DWhile German companies see the data industry as promising, more than a third of them see Germany as painful at best in a global comparison. This is the result of a representative survey conducted by the Bitkom digital industry association. While 29 percent of the 600 companies surveyed already see the country lagging behind in the race for the so-called data economy, 13 percent believe Germany is one of the pioneers; four percent believe they are the leader.
“We need to rethink that Germany can actually play a leading role in the data economy,” said Bernhard Rohleder, CEO of Bitkom. “We are in a phase where new data-driven business models are emerging all over the world. Politicians must give freedom so that such innovations can also flourish in Germany. “
Data as a new resource
Global data business is already estimated at around $ 200 billion a year. Data collection and use will completely change as a result of the digitization of entire industries. The amount of data alone generated by sensors on all kinds of machines will increase exponentially. American corporations such as Google, Microsoft and Meta see data in what was once oil for industrial societies. China has declared digital data one of the economy’s primary production factors, alongside land, capital and labor. Europeans want to keep pace and are developing technical initiatives and a binding legal framework.
According to Bitkom CEO, a lot has happened in recent years, such as the pan-European shared data room initiative called Gaia-X. However, the well-known obstacles to rapidly adopting data-driven innovations have by no means been overcome. The surveyed companies perceive data protection as one of their greatest obstacles.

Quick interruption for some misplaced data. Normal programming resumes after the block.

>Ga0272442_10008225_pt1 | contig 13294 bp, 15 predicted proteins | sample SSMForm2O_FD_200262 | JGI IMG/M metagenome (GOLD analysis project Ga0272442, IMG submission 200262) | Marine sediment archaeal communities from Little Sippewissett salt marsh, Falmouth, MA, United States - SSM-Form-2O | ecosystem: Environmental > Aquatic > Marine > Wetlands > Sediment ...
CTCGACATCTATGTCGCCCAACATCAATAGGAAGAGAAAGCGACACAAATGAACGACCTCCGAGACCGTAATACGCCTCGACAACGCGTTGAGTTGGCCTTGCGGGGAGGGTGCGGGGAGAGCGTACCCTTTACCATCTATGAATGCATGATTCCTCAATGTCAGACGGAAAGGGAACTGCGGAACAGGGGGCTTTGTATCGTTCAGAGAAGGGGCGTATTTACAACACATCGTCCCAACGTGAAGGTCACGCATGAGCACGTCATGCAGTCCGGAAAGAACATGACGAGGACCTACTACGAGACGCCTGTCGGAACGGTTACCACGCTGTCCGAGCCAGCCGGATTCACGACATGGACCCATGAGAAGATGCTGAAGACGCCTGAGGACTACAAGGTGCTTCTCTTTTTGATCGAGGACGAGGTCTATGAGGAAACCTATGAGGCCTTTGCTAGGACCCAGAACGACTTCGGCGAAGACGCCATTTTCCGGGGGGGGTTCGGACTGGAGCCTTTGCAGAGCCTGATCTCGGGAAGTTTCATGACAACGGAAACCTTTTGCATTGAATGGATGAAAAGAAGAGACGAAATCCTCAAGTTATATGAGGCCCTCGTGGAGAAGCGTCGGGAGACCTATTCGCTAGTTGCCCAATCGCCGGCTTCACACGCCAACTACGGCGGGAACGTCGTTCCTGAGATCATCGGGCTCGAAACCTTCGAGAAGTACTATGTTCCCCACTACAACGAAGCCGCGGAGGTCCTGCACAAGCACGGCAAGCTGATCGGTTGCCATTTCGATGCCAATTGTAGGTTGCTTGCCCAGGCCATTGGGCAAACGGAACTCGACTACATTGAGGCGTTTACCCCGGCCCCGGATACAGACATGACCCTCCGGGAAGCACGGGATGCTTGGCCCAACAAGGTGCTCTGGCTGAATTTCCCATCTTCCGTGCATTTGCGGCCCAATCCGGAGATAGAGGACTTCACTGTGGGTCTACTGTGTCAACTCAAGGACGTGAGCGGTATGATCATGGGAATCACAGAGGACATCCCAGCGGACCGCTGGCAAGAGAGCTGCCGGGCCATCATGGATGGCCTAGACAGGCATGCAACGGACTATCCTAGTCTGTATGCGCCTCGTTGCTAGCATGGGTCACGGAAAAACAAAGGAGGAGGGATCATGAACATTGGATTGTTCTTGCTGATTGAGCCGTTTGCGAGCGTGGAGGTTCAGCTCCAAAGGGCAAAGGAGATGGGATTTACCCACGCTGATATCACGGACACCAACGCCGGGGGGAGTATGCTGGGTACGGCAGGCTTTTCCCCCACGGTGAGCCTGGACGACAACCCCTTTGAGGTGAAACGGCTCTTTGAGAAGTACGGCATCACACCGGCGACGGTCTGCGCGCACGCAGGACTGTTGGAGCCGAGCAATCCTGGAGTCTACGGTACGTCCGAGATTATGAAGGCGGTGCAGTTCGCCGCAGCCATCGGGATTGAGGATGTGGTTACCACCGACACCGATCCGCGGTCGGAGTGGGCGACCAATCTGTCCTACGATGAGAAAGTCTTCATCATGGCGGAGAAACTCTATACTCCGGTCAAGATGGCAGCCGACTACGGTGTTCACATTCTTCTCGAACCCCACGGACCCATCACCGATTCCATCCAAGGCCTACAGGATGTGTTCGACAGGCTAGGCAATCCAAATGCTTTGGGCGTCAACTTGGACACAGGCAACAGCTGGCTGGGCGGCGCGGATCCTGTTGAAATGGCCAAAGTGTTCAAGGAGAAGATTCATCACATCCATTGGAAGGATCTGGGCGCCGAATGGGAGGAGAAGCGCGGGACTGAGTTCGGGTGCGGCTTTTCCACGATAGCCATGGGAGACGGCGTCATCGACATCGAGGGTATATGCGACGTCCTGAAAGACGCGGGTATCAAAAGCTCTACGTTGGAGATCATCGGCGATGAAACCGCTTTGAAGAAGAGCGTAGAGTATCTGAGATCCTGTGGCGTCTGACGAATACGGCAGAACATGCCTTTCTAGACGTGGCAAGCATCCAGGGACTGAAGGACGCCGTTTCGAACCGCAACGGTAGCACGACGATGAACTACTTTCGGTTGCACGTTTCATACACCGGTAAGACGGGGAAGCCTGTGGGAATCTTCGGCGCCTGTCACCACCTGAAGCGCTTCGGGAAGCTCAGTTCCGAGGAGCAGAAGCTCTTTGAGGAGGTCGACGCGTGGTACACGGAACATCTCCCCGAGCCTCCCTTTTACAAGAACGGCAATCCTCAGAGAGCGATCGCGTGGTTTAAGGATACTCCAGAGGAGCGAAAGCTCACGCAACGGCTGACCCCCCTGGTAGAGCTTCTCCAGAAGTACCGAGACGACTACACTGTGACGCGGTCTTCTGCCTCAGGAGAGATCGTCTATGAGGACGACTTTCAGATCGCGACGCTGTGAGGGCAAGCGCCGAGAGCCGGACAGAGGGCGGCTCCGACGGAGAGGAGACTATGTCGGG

Data protection as an obstacle
Data protection is correct and important. But neither Europe nor Germany have uniform rules of the game. There are around 200 pieces of legislation in Germany alone – and these vary from state to state. In a Bitkom study, two-thirds of companies said data protection is an obstacle to new business models. “In Europe, and also in Germany, we need, above all, uniform data protection with uniform interpretations,” says Rohleder. It should be taken into account that the prohibition of the use of data increasingly means that valuable offers cannot be developed and marketed in Germany.
Thanks to so-called data spaces such as Gaia-X, Europe is now developing new possibilities for using data that go far beyond previous digital platforms. In such virtual spaces, companies establish common rules and procedures for handling and exchanging data. This should enable, standardize and simplify decentralized access to data.
In its latest annual report, the Expert Committee on Research and Innovation has identified the development of such data rooms as the basis of the future competitive German economy. However, the Bitkom survey found that around a quarter of companies have never heard of these data rooms. Another quarter has heard of them, but doesn’t know what to do with them. At most 16 percent are in the photo, only 3 percent are active so far.